Want a way to motivate your employees, boost engagement, and even make your employees more successful in their role? Then it might be time to consider whether an employee reward program is right for your business.
According to an “oldie but goodie” study by Bersin & Associates, businesses with reward programs have nearly one-third less turnover than those with no such incentive. Further, in those organizations where recognition is part of the culture, employee engagement, productivity, and customer service are 14 percent better than companies that do not have such programming. Turns out, the employee recognition market is simply booming! According to World at Work, employee recognition vendors expect companies to spend 1-3 percent of base salary on incentives and rewards for their workers.
Currently, length of service reward programs are the most popular type of rewards offered by companies. However, research suggests that these are among the least motivating reward modalities and employees would instead respond more favorably if incentives were tied to performance or other metrics associated with above and beyond service, productivity, or quality. Other areas ripe for incentives include completion of specific trainings or skill gains, error reduction/performance improvement, customer recovery, exemplary safety, and providing suggestions or ideas to the company. In terms of the prizes awarded, the most popular prize was gift cards (62 percent), followed by cash (50 percent), watches/clocks (49 percent), trophies/plaques/certificates (47 percent), and apparel (46 percent). Food gifts came in at 32 percent of companies – falling short of home appliances and furniture (34 percent) but besting power tools (31 percent)!!
When asked why they initiated such programs, 78 percent of businesses surveyed indicated they used them to create or maintain a culture of recognition, 77 percent said to create a positive work environment, 71 percent to reinforce positive behavior, and 71 percent to boost employee engagement. Other notable reasons include emphasizing organizational values, attracting top new talent, increasing employee retention, enhancing the employee experience, and providing “line of sight to company goals.” However, it should also be noted that among those companies that gave tangible gifts, 46 percent increased the value of the gifts in order to offset taxes (a feat known as “grossing up the award.”)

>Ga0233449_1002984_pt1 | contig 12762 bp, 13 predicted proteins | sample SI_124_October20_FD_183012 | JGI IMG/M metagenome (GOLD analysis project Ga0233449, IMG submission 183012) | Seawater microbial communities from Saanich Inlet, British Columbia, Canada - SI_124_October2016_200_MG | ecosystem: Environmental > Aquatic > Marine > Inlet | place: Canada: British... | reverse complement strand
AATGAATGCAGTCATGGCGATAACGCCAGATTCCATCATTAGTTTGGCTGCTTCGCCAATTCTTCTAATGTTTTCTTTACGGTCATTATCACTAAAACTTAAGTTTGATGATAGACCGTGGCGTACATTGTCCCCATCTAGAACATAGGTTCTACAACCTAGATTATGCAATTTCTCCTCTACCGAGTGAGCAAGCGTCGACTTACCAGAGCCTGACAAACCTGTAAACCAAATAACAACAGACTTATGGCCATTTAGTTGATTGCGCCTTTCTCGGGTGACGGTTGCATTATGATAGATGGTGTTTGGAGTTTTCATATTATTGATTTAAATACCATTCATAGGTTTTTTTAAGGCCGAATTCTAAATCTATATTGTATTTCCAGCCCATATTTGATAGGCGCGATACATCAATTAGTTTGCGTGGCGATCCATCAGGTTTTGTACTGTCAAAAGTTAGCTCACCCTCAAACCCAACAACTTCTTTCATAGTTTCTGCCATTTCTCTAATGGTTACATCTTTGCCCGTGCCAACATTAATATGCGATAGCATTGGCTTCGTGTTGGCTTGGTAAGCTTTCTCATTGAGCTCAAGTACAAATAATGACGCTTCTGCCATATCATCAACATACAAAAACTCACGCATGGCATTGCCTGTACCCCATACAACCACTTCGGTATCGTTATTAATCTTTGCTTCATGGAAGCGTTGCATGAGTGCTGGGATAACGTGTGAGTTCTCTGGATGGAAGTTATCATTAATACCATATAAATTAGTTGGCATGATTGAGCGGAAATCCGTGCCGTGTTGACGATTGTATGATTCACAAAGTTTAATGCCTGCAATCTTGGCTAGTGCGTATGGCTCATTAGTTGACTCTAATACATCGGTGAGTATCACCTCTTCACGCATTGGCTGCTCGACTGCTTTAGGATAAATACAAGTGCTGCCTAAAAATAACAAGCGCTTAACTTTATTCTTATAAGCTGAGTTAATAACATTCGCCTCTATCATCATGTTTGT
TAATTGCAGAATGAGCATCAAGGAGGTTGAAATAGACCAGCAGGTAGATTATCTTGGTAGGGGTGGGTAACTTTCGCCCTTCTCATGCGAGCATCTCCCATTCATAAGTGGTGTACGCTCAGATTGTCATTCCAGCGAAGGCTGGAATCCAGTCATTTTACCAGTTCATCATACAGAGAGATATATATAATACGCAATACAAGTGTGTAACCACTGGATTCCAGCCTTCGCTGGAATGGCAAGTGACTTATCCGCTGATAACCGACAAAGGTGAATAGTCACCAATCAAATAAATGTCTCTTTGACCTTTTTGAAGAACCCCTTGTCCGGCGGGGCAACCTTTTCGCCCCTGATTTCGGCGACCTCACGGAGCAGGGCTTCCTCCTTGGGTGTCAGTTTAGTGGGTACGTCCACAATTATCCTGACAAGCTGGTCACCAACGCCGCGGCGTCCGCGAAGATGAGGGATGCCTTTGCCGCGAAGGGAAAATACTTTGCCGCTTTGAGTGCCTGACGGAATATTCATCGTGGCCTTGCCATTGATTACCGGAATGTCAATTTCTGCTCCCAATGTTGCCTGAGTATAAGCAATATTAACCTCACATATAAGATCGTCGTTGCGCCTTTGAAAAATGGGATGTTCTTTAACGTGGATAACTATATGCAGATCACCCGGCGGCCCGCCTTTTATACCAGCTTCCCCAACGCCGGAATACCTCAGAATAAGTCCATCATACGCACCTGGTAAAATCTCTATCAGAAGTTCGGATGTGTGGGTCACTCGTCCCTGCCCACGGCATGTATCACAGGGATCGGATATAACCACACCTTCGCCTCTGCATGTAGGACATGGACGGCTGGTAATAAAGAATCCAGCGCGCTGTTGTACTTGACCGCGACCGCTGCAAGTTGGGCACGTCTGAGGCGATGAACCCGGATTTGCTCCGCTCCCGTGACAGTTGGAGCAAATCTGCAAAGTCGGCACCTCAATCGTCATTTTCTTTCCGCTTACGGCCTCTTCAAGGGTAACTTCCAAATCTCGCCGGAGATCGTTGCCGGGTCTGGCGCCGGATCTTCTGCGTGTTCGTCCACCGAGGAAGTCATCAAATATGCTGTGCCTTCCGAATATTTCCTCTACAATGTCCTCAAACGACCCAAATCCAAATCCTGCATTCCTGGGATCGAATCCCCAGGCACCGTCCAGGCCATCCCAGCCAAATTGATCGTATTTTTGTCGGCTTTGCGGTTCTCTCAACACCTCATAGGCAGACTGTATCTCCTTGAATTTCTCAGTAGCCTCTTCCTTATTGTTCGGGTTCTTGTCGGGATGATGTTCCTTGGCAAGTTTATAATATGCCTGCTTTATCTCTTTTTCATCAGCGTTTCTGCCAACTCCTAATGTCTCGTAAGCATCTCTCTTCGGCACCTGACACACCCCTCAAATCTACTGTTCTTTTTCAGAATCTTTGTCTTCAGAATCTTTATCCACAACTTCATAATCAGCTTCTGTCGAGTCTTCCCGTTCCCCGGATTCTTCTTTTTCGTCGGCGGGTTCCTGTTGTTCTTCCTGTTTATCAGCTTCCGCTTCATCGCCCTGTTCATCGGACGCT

With all this data extolling the benefits of the programs but such a wide array of options, what’s the best path forward to creating your own program? According to the Society for Human Resources Management (SHRM), employees prefer rewards programs that are customized to their preferences, as opposed to a “blanket approach imposed by their employer.” In fact, in a 2021 study by O.C. Tanner Institute, which develops employee recognition strategies and rewards programs, 70 percent of employees felt recognition was most meaningful when it was personalized. Jordan Peace, CEO of personalized benefits provider Fringe, notes that customizable rewards programs are “meaningful because they meet real-life employee needs, and meaningful rewards make people happy. Employees want to feel supported and seen by their employers, and they’ll be evaluating their loyalty based on how they were treated and respected.”
Now, if you’re thinking to yourself that customized is typically tantamount to expensive, that doesn’t always have to be the case. You see, in the O.C. Tanner study, acknowledging a job well done in the moment (or shortly thereafter) with verbal or written praise such as an email or even a posting in the company newsletter could be considered part of the reward program. Other token gifts also don’t have to break the bank.
In a survey by Blackhawk Network, 42 percent of those surveyed said they would like extra time off work, 33 percent wanted personalized cards or emails, and 19 percent were interested in being recognized at a company event or ceremony, all of which can be provided with minimal spending by the company. In addition, 66 percent said that they would most appreciate bonuses and 41 percent said they’d be thrilled to receive gift cards. Of course, the survey didn’t zero in on how much businesses should offer when providing a monetary incentive, but it seemed that even a token gesture was very highly regarded.
To truly reap the benefits of a rewards program, in terms of making employees feel appreciated and motivated, experts note that the prize must be awarded in a timely fashion. Ideally, the survey from Blackhawk suggests that it would be given as close to real-time as possible, with some suggesting that even a day or week later may lessen the impact of the reward.
With this in mind, Jeff Haughton, Blackhawk Network’s senior vice president for incentives, corporate development and strategy, notes that “as employers design incentive programs this year, it is critical to select rewards that feel special, can be deployed quickly, and have digital redemption capabilities.” Keeping a stack of gift cards to local coffee houses or restaurants or purchasing gift certificates up front for car detailing or another concierge service, accompanied by an email template that can be easily modified to congratulate the employee on their contribution, can be a quick way that any business can roll out some recognition without creating a burdensome workload.
Do you have an employee rewards program? What have you found your employees respond to the most? Let us know in the comments.